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Māori curators

CAPTION: Māori curators in front of a Buck Ninn painting at Te Wānanga o Aotearoa.

Around 40 Māori curators from museums, galleries, archives and museums gathered at O-Tāwhao Marae in Te Awamutu recently for their annual hui aimed at networking, sharing knowledge and discussing how to grow Māori capacity in the sector.

Wellington curator Natalie Jones (Ngāti Kahungunu, Rangitāne, Ngāi Tahu) was among the team that organised the first Māori curatorial network hui in 2013 with less than a dozen attendees and was impressed with its growth.

“It's incredible to see that in 2024 the gathering at O-Tāwhao Marae boasted 40 participants, showcasing the significant growth and expansion of Māori curatorial practitioners,” she says.

“One of the most enriching aspects of the wānanga was witnessing the vast range and profound depth of this expansion and we're eagerly anticipating the continued growth in capacity for Māori curatorial practice.”

The hui was hosted by Te Wānanga o Aotearoa and Poutiaki Toi - Collections Curator Aisha Roberts (Ngāti Maniapoto, Ngāti Raukawa), says curators play a vital role in the arts world.

"Our curators are the storytellers and caretakers of our taonga and provide opportunities and support for our artists,” she says.

“So being a part of this kaupapa, which aims to strengthen, grow and provide development opportunities for Māori in this space, is important. Not only is it important for Aotearoa, but it’s important for our tauira (students) to ensure communities like this are thriving and able to offer opportunities beyond the classroom as they continue their artistic journeys.”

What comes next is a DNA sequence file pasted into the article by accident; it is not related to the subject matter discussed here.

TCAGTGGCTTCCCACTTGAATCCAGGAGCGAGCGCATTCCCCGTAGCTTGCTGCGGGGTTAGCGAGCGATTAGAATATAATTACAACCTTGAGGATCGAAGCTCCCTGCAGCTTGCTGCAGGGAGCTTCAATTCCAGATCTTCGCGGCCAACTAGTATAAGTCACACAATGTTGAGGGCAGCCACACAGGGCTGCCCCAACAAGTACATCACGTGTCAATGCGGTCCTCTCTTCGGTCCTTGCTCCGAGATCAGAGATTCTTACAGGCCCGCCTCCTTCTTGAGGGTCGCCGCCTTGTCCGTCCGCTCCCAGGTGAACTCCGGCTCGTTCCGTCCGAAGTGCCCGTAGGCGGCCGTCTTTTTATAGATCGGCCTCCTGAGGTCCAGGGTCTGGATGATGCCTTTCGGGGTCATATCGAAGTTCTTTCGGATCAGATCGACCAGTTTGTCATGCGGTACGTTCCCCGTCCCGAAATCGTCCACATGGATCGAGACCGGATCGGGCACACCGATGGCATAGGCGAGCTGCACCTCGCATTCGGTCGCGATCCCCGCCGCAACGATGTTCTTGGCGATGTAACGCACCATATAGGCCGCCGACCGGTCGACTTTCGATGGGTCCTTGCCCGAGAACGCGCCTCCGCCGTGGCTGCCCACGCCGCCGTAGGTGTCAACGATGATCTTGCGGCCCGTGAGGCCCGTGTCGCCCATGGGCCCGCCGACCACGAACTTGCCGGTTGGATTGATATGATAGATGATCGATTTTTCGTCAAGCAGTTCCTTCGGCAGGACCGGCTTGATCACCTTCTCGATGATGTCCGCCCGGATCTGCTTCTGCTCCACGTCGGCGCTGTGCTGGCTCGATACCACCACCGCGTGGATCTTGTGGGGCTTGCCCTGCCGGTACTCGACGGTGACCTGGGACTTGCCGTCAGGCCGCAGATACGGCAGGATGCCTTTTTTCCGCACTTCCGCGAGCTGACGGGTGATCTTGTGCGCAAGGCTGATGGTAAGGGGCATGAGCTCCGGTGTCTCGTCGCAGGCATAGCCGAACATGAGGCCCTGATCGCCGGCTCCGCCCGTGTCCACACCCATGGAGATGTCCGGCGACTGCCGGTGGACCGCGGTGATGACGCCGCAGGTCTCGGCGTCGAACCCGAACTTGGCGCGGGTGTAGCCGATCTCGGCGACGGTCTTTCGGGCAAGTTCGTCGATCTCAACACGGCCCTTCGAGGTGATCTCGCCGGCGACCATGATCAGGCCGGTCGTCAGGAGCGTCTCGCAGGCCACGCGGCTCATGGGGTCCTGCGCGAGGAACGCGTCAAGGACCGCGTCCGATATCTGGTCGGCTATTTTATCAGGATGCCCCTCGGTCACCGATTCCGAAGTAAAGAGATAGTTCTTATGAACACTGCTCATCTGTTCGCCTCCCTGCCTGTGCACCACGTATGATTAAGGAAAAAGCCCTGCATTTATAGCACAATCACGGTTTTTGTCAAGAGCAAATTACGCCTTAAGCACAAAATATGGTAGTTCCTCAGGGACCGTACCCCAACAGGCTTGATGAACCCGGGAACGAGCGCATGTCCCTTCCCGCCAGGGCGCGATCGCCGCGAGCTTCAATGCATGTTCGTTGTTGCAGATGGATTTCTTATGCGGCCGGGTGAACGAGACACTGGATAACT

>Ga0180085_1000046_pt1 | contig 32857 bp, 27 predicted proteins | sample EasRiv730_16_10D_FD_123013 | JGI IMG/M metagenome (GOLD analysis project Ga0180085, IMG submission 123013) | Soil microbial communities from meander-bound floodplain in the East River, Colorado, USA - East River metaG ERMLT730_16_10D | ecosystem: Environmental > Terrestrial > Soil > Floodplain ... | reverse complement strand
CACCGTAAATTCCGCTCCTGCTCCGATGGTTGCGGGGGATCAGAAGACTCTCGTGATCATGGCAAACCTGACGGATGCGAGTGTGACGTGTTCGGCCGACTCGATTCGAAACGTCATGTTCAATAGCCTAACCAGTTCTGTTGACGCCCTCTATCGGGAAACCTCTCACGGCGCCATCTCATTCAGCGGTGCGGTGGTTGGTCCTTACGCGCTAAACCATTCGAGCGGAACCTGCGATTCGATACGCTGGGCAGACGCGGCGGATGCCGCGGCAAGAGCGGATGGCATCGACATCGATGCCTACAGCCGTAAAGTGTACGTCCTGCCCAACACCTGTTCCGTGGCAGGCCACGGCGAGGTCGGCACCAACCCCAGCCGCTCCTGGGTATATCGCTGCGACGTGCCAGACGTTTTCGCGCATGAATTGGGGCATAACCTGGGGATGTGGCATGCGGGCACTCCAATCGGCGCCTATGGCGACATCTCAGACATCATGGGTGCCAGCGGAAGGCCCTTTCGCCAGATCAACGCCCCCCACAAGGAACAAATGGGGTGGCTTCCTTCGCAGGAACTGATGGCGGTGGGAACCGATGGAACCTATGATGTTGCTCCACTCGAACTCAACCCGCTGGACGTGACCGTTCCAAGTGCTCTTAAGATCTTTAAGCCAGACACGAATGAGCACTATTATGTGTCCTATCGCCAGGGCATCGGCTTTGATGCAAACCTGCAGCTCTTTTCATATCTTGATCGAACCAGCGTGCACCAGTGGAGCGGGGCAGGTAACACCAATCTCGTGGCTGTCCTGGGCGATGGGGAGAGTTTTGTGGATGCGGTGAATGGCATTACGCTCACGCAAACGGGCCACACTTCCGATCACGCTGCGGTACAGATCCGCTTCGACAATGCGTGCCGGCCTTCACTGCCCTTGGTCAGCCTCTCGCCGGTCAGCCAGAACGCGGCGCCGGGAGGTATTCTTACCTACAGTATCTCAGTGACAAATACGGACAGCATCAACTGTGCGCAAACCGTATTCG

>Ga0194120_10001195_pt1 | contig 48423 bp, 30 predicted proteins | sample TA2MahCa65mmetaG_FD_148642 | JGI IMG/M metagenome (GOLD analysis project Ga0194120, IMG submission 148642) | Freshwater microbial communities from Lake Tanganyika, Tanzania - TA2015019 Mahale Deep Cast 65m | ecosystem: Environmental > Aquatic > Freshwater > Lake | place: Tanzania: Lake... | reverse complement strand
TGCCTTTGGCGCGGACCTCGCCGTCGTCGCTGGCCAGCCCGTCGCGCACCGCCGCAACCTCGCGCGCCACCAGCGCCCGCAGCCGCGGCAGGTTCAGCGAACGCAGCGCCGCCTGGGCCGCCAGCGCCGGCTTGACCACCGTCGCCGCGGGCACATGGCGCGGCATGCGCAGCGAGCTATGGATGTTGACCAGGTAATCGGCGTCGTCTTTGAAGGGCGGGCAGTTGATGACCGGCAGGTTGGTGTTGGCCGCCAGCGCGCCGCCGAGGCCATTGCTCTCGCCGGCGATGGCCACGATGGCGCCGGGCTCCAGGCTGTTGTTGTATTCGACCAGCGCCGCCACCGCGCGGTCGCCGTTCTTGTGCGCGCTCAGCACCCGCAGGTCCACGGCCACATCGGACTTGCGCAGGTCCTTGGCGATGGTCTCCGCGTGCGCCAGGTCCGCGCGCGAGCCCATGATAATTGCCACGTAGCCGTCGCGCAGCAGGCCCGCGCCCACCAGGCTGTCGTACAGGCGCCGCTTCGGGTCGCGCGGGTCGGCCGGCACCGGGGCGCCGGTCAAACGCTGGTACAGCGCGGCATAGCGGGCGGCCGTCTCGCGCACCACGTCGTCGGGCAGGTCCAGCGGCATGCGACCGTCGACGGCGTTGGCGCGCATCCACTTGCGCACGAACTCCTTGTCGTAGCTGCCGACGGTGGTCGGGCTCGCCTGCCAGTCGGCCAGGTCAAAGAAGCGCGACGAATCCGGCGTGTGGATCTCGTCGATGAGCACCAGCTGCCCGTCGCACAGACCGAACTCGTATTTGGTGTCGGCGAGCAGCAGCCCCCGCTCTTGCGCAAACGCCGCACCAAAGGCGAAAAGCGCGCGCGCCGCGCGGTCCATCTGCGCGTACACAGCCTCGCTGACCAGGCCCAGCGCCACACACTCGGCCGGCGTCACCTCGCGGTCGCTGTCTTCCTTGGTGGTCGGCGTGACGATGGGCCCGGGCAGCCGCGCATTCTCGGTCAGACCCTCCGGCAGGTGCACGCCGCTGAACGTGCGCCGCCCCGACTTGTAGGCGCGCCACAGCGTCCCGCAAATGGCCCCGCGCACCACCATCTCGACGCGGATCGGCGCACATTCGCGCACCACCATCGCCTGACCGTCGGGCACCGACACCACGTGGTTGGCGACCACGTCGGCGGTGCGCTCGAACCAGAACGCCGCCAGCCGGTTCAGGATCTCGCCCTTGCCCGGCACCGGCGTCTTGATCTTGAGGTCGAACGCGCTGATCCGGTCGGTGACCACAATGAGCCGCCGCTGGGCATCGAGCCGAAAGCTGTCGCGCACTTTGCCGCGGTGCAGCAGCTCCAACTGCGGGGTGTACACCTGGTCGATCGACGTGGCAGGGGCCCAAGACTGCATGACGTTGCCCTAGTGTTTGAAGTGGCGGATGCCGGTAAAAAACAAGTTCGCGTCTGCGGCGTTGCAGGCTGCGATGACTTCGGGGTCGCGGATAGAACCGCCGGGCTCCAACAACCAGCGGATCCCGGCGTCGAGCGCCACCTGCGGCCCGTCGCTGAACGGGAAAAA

Ōtepoti (Dunedin) independent curator Piupiu Maya Turei (Ngāti Kahungunu ki Wairarapa, Rangitāne ki Wairarapa, Te Atihaunui-a-Pāpārangi) says the weekend hui provided valuable support for her work.

“As an independent Māori curator, being able to hang out with people who do the same kind of work is really invaluable for me, we speak the same language and I don’t get to do that very often.”

She had studied toi with Te Wānanga o Aotearoa and says being able to see its extensive contemporary art collection first-hand was a highlight of the weekend.

“Being able to be here and hearing all the history, having come out of the courses, feels really special. And that collection is amazing. Knowing how hard it is for us in education, just seeing all that excellence, all the way through, it was awesome.”

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Published On: 19 June 2024

Article By: Comms Team

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